Generally if it ends with "-ed", it's meant to display information, not to let the user modify it. This is the case for OrientedPortrayal2D: it just shows the orientation. It's a convenience mechanism because drawing object orientation is really, really common and nontrivial compared to, say, changing color.
The primary purpose of Oriented2D (and Scaled2D) is to provide a standard way that agents can indicate their orientation and size, and that such a thing exists, to interested objects. Not sure why an interface like this would violate MVC, quite to the contrary.
On Mar 8, 2017, at 4:18 AM, Abrams, Marshall <[log in to unmask]> wrote:
> Not sure if maybe Iím missing something, but thought Iíd ask. OrientedPortrayal2D seems unusual in that it has no methods for controlling its intended variation, i.e. its orientation. Instead one makes the agent implement Oriented2D. By contrast if you want the color of a portrayal to reflect the state of the agent, for example, you can override a method in the portrayal class and set the color based on the state of the agent. Then the agent doesnít have have any features that reflect whatís going on in the UI. Maybe thereís a way to control OrientedPortrayal2D that Iím not seeing, though. Requiring that the agent implement Oriented2D seems like a small violation of the MVC model, but I suppose itís not that different from defining bean methods and other tricks (e.g. implementing Propertied) that one can use to allow Mason to provide object inspectors with almost no work on the modelerís part.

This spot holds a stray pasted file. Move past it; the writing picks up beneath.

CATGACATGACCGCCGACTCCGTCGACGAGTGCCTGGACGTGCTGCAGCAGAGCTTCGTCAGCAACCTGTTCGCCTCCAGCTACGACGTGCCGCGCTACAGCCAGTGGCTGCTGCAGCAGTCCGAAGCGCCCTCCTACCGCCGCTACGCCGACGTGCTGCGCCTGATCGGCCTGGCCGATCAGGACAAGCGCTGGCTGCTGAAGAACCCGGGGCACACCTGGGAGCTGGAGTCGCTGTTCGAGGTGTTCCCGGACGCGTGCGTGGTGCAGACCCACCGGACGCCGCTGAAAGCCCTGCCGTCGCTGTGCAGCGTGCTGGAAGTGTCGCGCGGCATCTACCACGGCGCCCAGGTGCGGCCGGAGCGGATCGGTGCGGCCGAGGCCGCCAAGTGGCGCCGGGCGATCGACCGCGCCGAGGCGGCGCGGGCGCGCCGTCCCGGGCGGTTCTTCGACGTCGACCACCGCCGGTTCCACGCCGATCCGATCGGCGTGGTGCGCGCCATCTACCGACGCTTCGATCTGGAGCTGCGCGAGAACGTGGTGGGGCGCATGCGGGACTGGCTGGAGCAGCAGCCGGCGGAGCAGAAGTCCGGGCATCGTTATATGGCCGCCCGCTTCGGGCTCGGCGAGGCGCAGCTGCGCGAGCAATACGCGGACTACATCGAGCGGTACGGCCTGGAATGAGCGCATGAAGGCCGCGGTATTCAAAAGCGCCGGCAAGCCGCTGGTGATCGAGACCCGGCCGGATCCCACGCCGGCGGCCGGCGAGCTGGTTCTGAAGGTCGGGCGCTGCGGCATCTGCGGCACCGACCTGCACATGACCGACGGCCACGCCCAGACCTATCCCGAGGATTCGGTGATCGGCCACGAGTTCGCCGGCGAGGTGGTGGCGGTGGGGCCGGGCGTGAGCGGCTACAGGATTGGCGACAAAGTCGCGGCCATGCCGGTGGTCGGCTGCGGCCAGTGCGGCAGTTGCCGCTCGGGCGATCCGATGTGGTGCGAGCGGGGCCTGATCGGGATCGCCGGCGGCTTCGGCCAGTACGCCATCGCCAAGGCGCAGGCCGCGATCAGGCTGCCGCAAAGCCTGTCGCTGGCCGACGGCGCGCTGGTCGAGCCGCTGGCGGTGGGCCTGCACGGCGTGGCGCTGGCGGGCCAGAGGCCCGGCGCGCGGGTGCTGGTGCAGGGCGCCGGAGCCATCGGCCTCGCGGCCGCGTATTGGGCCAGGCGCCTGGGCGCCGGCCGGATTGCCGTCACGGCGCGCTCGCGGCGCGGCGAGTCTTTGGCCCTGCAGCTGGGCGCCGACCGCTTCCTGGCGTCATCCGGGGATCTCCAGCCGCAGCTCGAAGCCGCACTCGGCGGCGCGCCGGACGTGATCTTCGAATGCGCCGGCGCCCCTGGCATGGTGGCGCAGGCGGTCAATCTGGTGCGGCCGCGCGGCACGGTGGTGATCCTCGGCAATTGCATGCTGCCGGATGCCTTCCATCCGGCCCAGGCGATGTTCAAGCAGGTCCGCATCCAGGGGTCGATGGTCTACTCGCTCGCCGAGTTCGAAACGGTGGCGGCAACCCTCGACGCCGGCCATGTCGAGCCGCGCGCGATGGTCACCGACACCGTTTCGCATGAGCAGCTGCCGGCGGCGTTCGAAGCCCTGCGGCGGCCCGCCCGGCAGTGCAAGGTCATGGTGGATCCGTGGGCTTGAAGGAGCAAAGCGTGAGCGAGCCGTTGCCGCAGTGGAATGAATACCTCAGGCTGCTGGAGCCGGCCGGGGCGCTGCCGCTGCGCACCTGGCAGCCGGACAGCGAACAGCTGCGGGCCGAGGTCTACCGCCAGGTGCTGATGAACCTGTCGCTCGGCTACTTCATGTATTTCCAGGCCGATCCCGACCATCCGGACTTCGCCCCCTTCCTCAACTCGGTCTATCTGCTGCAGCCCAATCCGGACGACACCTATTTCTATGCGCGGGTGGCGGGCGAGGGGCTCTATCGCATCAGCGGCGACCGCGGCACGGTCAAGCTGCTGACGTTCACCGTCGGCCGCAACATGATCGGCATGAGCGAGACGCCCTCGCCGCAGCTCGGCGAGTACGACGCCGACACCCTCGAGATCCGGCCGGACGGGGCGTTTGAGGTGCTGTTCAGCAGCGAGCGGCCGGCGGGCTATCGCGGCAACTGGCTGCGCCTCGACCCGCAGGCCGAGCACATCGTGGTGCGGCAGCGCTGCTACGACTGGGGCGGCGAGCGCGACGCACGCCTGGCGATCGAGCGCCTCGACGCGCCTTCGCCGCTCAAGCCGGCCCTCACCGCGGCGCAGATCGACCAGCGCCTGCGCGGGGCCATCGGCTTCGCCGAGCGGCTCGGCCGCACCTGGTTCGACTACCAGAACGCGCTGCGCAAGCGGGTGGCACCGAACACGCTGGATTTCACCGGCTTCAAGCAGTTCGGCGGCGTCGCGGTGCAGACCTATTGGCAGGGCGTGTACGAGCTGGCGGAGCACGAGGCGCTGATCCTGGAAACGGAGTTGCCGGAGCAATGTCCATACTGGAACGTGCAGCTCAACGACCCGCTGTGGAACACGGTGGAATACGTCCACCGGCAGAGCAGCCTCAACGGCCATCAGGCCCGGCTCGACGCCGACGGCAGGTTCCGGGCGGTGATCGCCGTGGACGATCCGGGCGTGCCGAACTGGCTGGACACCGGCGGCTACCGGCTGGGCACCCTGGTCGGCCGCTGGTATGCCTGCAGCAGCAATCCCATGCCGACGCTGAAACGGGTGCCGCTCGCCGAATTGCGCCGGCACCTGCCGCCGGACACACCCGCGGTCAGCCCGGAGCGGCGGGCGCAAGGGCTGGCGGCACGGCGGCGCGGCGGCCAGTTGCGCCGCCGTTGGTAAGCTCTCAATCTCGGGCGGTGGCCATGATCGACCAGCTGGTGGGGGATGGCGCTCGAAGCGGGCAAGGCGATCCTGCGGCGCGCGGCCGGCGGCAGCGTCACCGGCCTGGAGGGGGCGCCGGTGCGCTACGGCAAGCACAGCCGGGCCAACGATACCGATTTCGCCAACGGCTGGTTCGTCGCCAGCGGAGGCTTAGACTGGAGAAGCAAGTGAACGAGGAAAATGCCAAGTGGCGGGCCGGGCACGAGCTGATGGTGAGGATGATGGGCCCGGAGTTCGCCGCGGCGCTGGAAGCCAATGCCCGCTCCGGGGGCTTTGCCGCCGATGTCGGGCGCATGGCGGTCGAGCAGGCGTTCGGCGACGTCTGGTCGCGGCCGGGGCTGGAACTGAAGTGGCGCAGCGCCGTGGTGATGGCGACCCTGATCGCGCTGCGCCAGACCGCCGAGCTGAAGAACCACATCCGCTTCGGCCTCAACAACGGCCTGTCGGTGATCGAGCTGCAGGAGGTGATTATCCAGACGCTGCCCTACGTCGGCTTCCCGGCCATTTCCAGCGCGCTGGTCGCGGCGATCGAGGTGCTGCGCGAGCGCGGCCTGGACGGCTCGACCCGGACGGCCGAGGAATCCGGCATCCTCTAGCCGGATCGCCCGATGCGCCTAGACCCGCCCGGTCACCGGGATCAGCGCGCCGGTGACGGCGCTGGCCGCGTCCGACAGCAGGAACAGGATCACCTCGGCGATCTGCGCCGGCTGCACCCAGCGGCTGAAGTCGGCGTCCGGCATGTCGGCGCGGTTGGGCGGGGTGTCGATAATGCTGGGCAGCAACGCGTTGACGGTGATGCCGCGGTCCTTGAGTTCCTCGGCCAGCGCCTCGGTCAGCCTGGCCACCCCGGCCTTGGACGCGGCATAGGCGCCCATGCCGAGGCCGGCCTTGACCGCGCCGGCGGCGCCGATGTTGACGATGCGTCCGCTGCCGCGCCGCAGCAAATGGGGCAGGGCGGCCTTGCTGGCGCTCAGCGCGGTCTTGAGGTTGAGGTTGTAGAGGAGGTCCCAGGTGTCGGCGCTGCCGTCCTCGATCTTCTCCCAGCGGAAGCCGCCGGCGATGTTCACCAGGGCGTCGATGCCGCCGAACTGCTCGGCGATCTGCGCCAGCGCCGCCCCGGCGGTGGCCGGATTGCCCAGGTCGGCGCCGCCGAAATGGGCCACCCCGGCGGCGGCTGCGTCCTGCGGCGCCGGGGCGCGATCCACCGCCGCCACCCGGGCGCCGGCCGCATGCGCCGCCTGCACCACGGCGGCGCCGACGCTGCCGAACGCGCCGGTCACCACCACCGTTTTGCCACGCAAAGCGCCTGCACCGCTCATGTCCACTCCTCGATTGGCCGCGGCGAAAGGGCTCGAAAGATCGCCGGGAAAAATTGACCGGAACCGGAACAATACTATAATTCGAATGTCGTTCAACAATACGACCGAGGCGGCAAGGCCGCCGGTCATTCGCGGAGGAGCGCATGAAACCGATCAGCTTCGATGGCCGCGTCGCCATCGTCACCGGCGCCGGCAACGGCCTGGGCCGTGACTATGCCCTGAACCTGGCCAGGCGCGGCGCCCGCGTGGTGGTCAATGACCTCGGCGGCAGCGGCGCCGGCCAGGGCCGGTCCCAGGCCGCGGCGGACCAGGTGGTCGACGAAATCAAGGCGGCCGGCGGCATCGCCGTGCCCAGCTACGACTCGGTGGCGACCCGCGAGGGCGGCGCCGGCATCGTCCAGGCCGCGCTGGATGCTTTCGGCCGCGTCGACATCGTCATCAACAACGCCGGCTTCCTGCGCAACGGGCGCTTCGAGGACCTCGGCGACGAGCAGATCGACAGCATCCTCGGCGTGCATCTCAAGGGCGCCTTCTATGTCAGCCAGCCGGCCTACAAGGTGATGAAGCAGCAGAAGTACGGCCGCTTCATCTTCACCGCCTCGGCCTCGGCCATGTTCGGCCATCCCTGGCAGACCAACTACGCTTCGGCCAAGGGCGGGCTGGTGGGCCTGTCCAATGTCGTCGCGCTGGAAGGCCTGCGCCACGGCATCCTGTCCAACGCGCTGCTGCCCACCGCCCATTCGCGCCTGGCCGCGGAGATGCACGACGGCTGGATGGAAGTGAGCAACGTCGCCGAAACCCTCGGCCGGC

> Marshall Abrams, Associate Professor
> Department of Philosophy, University of Alabama at Birmingham
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